FAD’s continuous engagement and support (including through headquarters-led missions in 2010, 2012 and 2014) helped the authorities to update the reform strategy from time to time and keep the TSA implementation on track. The reform was also facilitated by several other factors:

  • There was political support for this reform at the highest level. A high-level committee was set up by the President to accelerate the implementation of the TSA and GIFMIS. The Accountant General, as head of the Treasury, played a key role in steering the reform process. 
  • FAD missions, through a series of seminars/workshops, played an important role to ensure buy-in from key stakeholders who were initially opposed to this reform. An effective communication strategy (including workshops, clarificatory sessions, etc.) was also followed during TSA rollout to showcase the benefits of the TSA.
  • The choice of the TSA Model – A centralized TSA with Distributed Transaction Processing System (i.e., each MDA being directly responsible for making payments out of the TSA based on the allotment/warrant issued by Budget Office) – provided assurance to MDAs that they will remain in charge of their budgets.
  • The electronic funds transfer functionality of the new GIFMIS (sponsored by the World Bank) provided the platform for smooth implementation of the TSA. Late President Yar’Adua’s directive for MDAs to adopt an e-payment system and the Central Bank’s mandatory e-payment policy for banks also served as an impetus.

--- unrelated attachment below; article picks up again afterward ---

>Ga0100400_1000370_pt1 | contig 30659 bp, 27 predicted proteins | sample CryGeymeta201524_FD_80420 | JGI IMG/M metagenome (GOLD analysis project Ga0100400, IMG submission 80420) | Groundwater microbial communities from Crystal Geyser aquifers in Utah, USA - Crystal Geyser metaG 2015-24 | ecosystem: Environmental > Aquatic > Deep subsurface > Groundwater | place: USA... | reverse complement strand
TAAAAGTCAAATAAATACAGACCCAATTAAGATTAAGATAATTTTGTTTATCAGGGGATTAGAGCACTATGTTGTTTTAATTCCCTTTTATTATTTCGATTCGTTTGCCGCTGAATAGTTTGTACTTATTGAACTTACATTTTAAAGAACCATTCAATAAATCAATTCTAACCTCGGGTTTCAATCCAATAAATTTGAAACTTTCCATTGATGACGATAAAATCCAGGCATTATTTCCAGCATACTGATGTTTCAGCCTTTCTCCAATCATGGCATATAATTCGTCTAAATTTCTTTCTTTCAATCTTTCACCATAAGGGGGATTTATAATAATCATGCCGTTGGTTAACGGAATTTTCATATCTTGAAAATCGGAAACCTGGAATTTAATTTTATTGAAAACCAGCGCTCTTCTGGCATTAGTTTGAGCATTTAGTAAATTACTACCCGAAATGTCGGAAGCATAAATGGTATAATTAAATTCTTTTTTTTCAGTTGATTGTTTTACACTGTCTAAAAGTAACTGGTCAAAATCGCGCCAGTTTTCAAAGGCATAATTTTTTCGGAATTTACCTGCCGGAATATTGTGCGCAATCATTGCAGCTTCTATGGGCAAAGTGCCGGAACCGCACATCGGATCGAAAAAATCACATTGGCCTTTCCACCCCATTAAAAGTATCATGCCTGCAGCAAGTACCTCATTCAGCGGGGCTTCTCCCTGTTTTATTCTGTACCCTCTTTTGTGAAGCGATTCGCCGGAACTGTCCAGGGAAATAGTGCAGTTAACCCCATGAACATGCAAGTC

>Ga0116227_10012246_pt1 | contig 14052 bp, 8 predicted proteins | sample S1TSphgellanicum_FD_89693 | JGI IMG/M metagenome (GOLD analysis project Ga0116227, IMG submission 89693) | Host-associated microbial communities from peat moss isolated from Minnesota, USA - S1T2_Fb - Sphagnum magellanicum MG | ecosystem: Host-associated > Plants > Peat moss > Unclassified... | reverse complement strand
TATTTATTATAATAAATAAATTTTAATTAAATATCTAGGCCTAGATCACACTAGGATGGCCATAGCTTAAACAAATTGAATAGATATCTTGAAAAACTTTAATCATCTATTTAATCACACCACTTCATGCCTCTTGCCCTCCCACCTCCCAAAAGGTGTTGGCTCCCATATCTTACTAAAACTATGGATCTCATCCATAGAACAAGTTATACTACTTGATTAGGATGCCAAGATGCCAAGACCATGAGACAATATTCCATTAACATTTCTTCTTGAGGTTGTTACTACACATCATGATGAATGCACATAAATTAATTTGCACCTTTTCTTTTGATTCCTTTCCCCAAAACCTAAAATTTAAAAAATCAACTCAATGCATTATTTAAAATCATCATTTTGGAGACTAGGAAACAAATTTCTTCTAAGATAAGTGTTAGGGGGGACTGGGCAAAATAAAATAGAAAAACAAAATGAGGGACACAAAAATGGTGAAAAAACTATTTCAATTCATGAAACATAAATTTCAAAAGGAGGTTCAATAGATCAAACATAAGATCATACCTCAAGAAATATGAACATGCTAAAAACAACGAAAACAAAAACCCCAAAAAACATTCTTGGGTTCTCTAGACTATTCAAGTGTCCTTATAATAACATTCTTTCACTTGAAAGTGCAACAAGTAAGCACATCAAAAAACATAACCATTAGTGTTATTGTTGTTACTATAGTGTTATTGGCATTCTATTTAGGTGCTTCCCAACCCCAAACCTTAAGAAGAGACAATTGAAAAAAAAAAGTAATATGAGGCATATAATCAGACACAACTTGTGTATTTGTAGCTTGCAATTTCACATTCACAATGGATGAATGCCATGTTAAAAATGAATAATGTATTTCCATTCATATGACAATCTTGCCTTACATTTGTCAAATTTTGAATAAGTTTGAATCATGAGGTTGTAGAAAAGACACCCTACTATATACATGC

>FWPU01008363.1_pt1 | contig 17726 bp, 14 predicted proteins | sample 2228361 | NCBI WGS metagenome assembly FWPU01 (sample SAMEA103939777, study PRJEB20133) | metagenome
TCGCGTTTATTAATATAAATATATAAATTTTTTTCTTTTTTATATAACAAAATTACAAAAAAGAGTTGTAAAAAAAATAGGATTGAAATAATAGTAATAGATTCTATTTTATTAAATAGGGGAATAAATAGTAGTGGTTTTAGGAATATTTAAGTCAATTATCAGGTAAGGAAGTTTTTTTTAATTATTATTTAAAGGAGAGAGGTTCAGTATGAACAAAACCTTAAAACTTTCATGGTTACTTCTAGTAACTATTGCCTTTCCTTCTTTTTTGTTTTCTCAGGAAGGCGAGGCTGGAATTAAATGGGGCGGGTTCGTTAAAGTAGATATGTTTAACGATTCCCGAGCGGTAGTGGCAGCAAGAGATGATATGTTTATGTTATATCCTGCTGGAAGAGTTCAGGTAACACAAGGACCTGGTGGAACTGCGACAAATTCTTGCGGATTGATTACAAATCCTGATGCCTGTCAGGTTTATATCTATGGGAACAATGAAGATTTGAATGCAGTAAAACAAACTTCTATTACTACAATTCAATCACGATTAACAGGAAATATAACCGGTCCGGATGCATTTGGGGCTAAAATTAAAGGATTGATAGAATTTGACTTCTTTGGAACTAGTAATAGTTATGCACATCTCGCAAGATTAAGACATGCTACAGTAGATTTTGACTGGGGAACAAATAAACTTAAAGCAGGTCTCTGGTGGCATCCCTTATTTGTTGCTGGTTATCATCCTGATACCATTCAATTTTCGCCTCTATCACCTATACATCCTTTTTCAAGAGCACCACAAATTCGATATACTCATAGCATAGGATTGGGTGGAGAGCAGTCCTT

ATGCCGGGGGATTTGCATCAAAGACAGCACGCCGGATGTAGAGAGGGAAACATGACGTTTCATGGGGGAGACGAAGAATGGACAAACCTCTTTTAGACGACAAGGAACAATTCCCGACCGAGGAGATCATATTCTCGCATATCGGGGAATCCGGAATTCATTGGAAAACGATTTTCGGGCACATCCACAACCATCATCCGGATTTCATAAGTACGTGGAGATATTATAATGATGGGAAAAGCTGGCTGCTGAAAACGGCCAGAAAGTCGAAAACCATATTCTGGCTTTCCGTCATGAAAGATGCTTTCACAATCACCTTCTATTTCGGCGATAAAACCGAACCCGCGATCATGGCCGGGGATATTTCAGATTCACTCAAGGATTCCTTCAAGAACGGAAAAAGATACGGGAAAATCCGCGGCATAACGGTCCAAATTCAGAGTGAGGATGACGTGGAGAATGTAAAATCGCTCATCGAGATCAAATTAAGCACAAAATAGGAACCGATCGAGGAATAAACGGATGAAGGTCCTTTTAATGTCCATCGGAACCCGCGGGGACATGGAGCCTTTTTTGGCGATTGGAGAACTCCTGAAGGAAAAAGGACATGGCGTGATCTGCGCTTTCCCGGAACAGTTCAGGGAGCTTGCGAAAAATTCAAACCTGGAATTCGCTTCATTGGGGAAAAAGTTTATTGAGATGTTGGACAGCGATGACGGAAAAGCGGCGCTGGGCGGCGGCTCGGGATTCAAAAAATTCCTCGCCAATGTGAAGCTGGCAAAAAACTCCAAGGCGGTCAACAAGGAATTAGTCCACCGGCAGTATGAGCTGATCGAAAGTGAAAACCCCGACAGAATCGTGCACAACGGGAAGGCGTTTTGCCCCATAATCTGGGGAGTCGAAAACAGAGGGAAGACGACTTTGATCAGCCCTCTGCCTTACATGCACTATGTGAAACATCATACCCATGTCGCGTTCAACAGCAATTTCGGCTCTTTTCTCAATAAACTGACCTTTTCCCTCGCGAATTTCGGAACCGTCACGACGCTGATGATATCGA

To derive full benefits from the TSA, the FGN needs to make further efforts to address the following issues, with FAD support as required: 

  • bringing all the remaining government agencies under the TSA and the GIFMIS;
  • fully leveraging the feeder transaction processing systems such as the payroll system (IPPIS) by providing automated interfaces with GIFMIS and expanding their coverage;
  • operationalizing the direct deposit functionality of GIFMIS for remitting the MDAs’ internally generated revenues from collecting banks into the TSA;
  • formalizing service performance standards through a service-level agreement with the banks, and setting up an institutional mechanism to monitor and enforce these standards; and
  • ensuring that cash and debt management operations are fully integrated to smooth the TSA balances during the year.

 

 


[1] Salawu Zubairu is currently the Director Consolidated Accounts in the Accountant General’s Office of the FGN and played a key role in TSA implementation while he was a Deputy Director in charge of Fiscal Accounts and Cash Management. Sailendra Pattanayak is a Senior Economist in FAD's PFM 1 Division and led the FAD missions to Nigeria in 2010, 2012, and 2014. Yasemin Hurcan is a Technical Assistance Advisor in FAD’s PFM1 Division, and participated in FAD missions to Nigeria. 

 

 

Note: The posts on the IMF PFM Blog should not be reported as representing the views of the IMF. The views expressed are those of the authors and do not necessarily represent those of the IMF or IMF policy.

Comments

Great to know! That's why I always call TSA an 'iceberg reform'...it does much more than it reveals :)